A prime function of the shaman, elsewhere in the Zuo zhuan, is to deal with intrusive ghosts by propitiating or exorcizing them. Thus Zichan, who is both a shaman and a Zheng minister, deals with the ghost of a vengeful nobleman by relocating it, explaining, “I provide the ghost with a place to return to.”  The shaman of the mulberry wood, however, is neither asked nor volunteers to relieve the Duke of Jin of the hostile spirit who has attacked him. The wu simply delivers a death sentence.
We may suppose it occurred to the duke that the shaman was in on a plot to remove him, by reinforcing his fears – in a sense, by pointing the bone – without giving him any chance to reshape the evil future he had dreamed.
In the second dream, the duke is able to see his disease, in the form of two boys who may represent the two Zhao officers he had recently executed. This part of the narrative reflects the understanding, in traditional Chinese medicine, that dreams may provide accurate diagnosis of what is going on inside the body and reveal causes of disease that may go beyond the grasp of Western allopathic approaches. When the doctor comes, he confirms the duke’s dream of where his disease has lodged, and that it is untreatable by the methods at the physician’s disposal.
The problem sounds like a case for shamanic treatment. But the shaman is not called. She is left out there, in the mulberry woods, until the duke dares to hope that he has survived the duration of the ancestral curse that has been laid on him. Then he calls in the shaman – to have her killed – and survives just long enough to see the curse fulfilled. He does not live to taste the new wheat.
Elsewhere in the Zuo zhuan, we learn that the way that dreams are shared and interpreted has a huge influence on what comes from them. As we talk about dreams, as when we talk about life, we are engaged in the making of meaning. We must be careful in choosing when we tell evil dreams, and to whom we tell them. The act of making an evil dream public could help to manifest an unwanted event, as when one ruler – who had kept a dream of his own death secret for three years – finally decided to tell it, and died immediately afterwards. On the other hand, telling an evil dream to the right person can sometimes help to tame or rescript the message it contains.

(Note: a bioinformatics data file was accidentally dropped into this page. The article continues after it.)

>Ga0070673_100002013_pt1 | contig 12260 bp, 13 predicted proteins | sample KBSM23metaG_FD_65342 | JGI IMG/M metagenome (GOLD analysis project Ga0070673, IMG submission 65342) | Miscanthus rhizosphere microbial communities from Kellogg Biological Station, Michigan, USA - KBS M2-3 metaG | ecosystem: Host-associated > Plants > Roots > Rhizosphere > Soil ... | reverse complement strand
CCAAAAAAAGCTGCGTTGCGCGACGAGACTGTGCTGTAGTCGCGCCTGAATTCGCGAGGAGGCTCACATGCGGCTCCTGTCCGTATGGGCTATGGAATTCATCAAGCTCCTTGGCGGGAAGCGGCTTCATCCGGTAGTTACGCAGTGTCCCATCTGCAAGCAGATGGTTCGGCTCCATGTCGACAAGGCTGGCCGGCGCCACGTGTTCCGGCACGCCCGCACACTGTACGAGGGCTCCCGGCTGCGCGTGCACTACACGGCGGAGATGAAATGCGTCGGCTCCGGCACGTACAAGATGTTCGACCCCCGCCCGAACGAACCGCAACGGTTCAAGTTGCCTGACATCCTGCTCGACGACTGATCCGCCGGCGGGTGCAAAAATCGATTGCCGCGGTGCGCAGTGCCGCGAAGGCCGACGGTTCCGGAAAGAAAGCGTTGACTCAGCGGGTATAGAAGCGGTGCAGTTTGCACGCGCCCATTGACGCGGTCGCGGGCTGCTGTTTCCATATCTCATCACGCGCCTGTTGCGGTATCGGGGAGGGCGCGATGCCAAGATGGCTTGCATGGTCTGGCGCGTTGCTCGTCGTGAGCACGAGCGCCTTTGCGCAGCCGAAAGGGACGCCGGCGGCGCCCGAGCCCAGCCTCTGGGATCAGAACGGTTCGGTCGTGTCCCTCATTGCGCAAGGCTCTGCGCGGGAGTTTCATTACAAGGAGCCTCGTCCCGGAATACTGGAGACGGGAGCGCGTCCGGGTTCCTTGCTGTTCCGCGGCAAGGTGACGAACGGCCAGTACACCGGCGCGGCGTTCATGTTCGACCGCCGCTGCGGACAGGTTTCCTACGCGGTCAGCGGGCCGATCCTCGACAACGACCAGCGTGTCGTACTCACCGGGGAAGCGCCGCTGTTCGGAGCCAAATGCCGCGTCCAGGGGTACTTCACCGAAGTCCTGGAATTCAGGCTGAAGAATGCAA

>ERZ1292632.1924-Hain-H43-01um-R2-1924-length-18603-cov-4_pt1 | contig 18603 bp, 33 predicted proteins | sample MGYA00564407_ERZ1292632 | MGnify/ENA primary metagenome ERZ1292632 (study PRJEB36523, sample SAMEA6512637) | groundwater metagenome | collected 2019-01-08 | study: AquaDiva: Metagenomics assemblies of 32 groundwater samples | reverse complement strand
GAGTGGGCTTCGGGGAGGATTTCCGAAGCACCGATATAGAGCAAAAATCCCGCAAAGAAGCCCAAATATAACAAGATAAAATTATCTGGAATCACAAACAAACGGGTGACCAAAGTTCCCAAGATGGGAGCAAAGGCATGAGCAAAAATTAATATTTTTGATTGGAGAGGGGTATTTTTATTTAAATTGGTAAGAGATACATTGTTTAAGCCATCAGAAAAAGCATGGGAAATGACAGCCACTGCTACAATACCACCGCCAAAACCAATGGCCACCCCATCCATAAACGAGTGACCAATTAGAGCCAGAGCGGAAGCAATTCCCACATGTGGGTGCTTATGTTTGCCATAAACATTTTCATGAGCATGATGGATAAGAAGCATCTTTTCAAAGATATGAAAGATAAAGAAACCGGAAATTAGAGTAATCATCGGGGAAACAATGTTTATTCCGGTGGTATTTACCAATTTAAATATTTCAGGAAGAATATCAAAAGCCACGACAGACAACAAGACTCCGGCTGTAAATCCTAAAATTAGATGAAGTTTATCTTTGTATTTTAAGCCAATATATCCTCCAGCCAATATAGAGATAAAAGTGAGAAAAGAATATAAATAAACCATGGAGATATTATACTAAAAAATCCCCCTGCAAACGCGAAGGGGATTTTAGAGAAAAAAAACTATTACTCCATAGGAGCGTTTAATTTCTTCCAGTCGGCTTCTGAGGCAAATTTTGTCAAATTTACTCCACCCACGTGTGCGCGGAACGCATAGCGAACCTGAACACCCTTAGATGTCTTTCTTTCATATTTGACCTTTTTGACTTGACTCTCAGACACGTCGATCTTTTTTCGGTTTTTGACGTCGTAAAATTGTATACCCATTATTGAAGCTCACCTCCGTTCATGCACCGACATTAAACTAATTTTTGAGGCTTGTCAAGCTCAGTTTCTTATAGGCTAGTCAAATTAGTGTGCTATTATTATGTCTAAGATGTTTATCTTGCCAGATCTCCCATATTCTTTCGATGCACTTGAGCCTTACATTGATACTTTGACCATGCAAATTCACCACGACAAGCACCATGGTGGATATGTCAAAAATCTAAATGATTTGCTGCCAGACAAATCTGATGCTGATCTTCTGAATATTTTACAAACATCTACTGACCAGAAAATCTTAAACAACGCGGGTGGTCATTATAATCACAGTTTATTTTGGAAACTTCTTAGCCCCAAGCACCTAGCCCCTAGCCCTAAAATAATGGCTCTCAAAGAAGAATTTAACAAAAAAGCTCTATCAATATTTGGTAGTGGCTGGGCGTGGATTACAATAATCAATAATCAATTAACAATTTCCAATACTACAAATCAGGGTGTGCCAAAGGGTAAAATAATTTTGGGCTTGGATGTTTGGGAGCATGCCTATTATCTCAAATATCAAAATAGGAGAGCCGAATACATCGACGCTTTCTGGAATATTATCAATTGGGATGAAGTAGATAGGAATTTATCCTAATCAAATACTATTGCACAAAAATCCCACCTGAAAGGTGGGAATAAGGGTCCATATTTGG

There is a fascinating example in the eve-of-battle dream of another ruler of Jin, Duke Wen. He dreamed that he was grappling with the ruler of Chu, when his enemy threw him to the ground and started sucking out his brains. Duke Wen was terrified until his minister Hu Yan pronounced that the dream was highly auspicious. On his back, Duke Wen, was facing Heaven, while his adversary, bent over him, was face down in the posture of a man receiving punishment. Eating the brains evoked a Chinese proverb about what makes you soft. The minister insisted that Duke Wen’s “brains” would win over his enemy – and indeed, when the battle came, they did. 
The Zuo shuan is a dutiful work of linear history, following events year by year according to strict chronology. Across its vast sweep, it is also a book of dreams. If we are willing to make an intellectual and imaginative leap into the collective mind it represents, we will find a way of looking at both dreams and history that is radically different from that of modern Western understanding, and is both fascinating and rewarding to explore.
The ancient Chinese chroniclers not only record dreams and how they were interpreted; they use dreams (and other signs) to interpret the world, and reveal the understory behind human events. In the field of dreams, we can observe and sometimes take part in the interplay of humans and the more-than-human.
 My retelling of the story of the Duke of Jin is based on James Legge, The Ch’un T’sew with the Tso Chuen (Taipei: SMC, 1994) p.374, and a recent translation in Wai-yee Li, “Dreams of Interpretation in Early Chinese Historical and Philosophical Writings” in David Shulman and Guy G. Stroumsa (eds) Dream Cultures: Explorations in the Comparative History of Dreaming(New York and Oxford: Oxford University Press, 1999) pp. 22-3.
 According to Du Yu’s commentary, the wu says, “a ghost is furious.” See Gilles Boileau, “Wu and Shaman”, Bulletin of the School of Oriental and African Studies, University of London Vol. 65 No.2 (2002) p. 366.
 Boileau, “Wu and Shaman” pp. 369-71.
 Wai-yee Li, “Dreams of Interpretation” p. 20.
 Ibid, p.26.
Image: Dancing women shamans. Black clay figures from the Zhou dynasty.